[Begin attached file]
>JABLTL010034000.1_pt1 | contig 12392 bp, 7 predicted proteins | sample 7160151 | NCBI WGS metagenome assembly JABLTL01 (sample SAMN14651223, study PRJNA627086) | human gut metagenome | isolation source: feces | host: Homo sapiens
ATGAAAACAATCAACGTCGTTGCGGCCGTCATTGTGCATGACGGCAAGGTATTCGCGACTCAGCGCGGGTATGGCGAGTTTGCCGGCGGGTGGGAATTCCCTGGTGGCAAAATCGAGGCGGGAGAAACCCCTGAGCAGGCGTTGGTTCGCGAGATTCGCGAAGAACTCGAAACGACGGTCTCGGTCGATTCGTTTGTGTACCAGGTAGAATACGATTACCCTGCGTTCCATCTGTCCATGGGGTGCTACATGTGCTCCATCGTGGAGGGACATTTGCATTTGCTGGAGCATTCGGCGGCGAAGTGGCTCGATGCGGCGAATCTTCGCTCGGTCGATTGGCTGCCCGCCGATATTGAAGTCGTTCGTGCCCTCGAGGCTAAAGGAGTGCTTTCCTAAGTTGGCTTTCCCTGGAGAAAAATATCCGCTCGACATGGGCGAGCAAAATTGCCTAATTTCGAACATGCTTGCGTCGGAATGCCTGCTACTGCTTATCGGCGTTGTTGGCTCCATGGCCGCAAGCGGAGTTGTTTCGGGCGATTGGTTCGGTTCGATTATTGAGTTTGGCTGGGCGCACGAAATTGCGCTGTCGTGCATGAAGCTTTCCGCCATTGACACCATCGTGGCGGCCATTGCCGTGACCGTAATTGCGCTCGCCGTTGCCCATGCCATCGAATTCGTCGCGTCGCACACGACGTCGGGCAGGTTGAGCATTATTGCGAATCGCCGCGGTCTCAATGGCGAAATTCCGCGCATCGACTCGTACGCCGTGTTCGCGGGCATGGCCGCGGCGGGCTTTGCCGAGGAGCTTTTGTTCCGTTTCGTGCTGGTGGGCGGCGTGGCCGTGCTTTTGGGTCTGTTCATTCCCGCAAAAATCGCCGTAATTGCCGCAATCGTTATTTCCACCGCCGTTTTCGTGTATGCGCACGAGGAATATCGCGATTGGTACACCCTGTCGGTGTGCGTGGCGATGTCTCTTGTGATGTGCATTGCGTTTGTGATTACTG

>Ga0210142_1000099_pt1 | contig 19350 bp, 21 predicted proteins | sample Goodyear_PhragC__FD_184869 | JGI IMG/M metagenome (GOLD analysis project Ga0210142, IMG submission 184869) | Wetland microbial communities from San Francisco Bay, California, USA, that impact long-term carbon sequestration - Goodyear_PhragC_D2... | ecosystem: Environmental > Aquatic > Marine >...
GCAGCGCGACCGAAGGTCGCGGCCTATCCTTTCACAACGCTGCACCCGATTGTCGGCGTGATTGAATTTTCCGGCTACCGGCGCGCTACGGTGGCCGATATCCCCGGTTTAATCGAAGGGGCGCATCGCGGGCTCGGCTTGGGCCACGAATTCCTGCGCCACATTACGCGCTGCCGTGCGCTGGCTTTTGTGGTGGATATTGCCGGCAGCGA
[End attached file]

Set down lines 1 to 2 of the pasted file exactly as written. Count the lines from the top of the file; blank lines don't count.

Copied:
>JABLTL010034000.1_pt1 | contig 12392 bp, 7 predicted proteins | sample 7160151 | NCBI WGS metagenome assembly JABLTL01 (sample SAMN14651223, study PRJNA627086) | human gut metagenome | isolation source: feces | host: Homo sapiens
ATGAAAACAATCAACGTCGTTGCGGCCGTCATTGTGCATGACGGCAAGGTATTCGCGACTCAGCGCGGGTATGGCGAGTTTGCCGGCGGGTGGGAATTCCCTGGTGGCAAAATCGAGGCGGGAGAAACCCCTGAGCAGGCGTTGGTTCGCGAGATTCGCGAAGAACTCGAAACGACGGTCTCGGTCGATTCGTTTGTGTACCAGGTAGAATACGATTACCCTGCGTTCCATCTGTCCATGGGGTGCTACATGTGCTCCATCGTGGAGGGACATTTGCATTTGCTGGAGCATTCGGCGGCGAAGTGGCTCGATGCGGCGAATCTTCGCTCGGTCGATTGGCTGCCCGCCGATATTGAAGTCGTTCGTGCCCTCGAGGCTAAAGGAGTGCTTTCCTAAGTTGGCTTTCCCTGGAGAAAAATATCCGCTCGACATGGGCGAGCAAAATTGCCTAATTTCGAACATGCTTGCGTCGGAATGCCTGCTACTGCTTATCGGCGTTGTTGGCTCCATGGCCGCAAGCGGAGTTGTTTCGGGCGATTGGTTCGGTTCGATTATTGAGTTTGGCTGGGCGCACGAAATTGCGCTGTCGTGCATGAAGCTTTCCGCCATTGACACCATCGTGGCGGCCATTGCCGTGACCGTAATTGCGCTCGCCGTTGCCCATGCCATCGAATTCGTCGCGTCGCACACGACGTCGGGCAGGTTGAGCATTATTGCGAATCGCCGCGGTCTCAATGGCGAAATTCCGCGCATCGACTCGTACGCCGTGTTCGCGGGCATGGCCGCGGCGGGCTTTGCCGAGGAGCTTTTGTTCCGTTTCGTGCTGGTGGGCGGCGTGGCCGTGCTTTTGGGTCTGTTCATTCCCGCAAAAATCGCCGTAATTGCCGCAATCGTTATTTCCACCGCCGTTTTCGTGTATGCGCACGAGGAATATCGCGATTGGTACACCCTGTCGGTGTGCGTGGCGATGTCTCTTGTGATGTGCATTGCGTTTGTGATTACTG